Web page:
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Song

Singer-songwriter Bernie Gilmore of Strathroy has teamed up with fellow musicians, singers and for one song, the students of Centennial Elementary School to produce Oil Boom, a CD of 10 original oil history songs.

Hard Oil CD cover

Oil Boom was launched as part of the 2008 celebrations for the 150th anniversary of oil in Lambton County. The modern oil industry was created in Oil Springs, Ontario in 1858 when James Miller Williams refined oil from North America’s first dug well.

This is a CD like no other. The song Jerker Line Breakdown, for instance, uses the steady beat of an oil field rig to lead the song’s momentum. Another song, The Oil We Have Today, features students from Centennial Public School singing and they also wrote the lyrics. About 20 students from Mrs. Carol Andrew’s class participated in the music composing event at The Oil Museum of Canada in Oil Springs.

Another unique song, Edna/Henry, uses the actual letters that young John Henry Fairbank and his wife Edna exchanged in the 1860s when he was begging her to join him in Oil Springs. At the time of these letters, Fairbank was a struggling oil man, not the oil baron and entrepreneur he later became. The letters have been kept by the Fairbank family. The Edna/Henry song was performed by their great-grandchildren, Charlie and Sylvia Fairbank, at the Back to the Future oil history conference in May and drew enthusiastic responses from the Americans, Albertans and Ontario delegates. Gilmore performed a number of songs from the CD that night.

For Gilmore, a folk/roots performer, “Oil Boom” is his second full length CD, a selection of which was first performed in May at the official unveiling of the new national stamp commemorating the Oil Springs oil pioneers that was held at The Oil Museum of Canada. Gilmore and the Centennial students are booked to sing at the August 9 celebrations in Oil Springs as well.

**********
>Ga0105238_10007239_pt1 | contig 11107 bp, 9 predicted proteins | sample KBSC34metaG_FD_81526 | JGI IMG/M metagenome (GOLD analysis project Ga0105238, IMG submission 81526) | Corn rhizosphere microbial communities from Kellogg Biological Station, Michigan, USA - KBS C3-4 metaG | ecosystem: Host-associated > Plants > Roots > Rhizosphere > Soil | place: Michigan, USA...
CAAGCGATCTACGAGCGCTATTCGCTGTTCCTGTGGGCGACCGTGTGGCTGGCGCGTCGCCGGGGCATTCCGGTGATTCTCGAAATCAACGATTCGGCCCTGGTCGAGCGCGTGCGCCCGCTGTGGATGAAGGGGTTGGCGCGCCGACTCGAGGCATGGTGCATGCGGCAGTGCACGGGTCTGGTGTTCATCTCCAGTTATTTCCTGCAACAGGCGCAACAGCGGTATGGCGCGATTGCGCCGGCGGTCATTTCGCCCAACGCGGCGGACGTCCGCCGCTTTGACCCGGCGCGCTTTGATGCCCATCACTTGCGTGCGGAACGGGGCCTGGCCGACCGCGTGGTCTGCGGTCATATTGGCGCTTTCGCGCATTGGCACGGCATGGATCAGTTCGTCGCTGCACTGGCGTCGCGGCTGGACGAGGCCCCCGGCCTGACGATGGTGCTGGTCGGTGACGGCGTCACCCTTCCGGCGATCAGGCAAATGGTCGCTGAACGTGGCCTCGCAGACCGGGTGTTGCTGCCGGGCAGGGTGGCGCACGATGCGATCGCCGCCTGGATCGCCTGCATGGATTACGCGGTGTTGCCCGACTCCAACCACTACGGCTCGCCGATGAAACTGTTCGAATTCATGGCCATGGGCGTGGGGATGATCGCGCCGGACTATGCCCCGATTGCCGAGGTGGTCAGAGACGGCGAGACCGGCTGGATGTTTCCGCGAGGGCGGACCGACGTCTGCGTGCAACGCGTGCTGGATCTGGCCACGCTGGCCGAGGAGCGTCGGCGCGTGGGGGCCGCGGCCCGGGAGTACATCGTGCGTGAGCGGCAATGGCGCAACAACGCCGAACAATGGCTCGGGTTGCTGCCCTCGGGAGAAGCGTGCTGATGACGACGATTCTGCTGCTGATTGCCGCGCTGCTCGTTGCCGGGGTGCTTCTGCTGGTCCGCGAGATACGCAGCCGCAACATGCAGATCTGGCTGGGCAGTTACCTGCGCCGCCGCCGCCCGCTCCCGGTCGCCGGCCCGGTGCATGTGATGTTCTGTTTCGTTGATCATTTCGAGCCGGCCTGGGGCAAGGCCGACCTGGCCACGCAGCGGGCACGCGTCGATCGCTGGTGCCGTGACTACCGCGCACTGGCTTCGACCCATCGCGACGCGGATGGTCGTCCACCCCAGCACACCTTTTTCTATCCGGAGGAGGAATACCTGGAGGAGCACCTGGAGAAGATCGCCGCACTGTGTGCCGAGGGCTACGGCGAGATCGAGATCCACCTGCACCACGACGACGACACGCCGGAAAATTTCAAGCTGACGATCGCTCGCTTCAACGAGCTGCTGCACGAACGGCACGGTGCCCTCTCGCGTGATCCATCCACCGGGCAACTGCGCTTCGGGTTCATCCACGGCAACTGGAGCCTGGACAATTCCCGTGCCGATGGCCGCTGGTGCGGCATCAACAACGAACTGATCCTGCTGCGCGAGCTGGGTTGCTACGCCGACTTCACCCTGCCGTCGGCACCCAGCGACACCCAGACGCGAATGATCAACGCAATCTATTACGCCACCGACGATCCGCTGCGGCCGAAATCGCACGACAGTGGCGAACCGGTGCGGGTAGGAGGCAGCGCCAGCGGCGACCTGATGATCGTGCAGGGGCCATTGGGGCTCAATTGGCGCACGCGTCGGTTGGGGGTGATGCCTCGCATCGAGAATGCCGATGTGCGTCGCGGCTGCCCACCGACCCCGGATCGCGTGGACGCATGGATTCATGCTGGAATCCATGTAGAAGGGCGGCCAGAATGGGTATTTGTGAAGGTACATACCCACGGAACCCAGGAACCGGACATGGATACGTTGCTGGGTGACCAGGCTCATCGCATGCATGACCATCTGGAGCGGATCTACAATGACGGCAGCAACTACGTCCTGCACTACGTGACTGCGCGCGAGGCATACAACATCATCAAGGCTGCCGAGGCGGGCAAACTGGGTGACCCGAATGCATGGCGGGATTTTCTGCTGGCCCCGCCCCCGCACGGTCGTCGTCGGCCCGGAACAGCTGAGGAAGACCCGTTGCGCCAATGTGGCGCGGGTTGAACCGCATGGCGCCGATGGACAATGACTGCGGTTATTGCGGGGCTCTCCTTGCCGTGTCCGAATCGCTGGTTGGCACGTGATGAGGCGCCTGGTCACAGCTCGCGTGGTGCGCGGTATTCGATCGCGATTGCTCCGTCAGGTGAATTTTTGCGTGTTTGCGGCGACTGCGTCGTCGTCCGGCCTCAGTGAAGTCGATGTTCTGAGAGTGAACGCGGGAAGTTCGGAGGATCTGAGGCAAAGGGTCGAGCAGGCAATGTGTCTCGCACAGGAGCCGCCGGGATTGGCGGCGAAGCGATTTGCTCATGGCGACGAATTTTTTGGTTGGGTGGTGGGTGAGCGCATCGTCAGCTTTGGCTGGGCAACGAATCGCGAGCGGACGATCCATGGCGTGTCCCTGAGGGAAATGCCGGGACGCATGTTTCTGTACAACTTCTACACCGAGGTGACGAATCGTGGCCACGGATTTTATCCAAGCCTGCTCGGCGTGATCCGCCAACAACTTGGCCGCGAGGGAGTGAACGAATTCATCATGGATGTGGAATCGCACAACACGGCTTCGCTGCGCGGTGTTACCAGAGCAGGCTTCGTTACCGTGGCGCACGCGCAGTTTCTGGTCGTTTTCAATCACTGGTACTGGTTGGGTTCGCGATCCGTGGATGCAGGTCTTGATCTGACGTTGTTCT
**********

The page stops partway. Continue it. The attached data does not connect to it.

Bernie Gilmore

All the songs on Oil Boom have been put together by Gilmore with the exception of the song Nitroglycerin, written by Alex Sinclair.

Gilmore was first approached about the CD project by Robert Tremain, curator of Lambton Museums. “It seemed my music would lend itself to some good stories,” says Gilmore. “I really got hooked on the idea when I met Charlie Fairbank and walked around his oil field. We stopped at a spot and could hear the jerker line as well as the big wheels of rig. It’s so rhythmical, like a kind of ancient song. It was great to include those sounds in Jerker Line Breakdown.”

Tremain is clearly pleased with the music and also the stories in the songs. "Bernie Gilmore helps us to celebrate our proud oil heritage in song and verse...he brings to life the early miners of oil, their discoveries and their frustrations."

Lambton County’s colourful oil history is being celebrated on DVD, in four plays, books lots of special tours and now a musical CD with original songs.

The CD retails for $16 plus tax and will be available at The Oil Museum of Canada. Purchases can be made through an order form available on the offical website.

For more information on this release, contact Pat McGee at pat.mcgee@ciaccess.com

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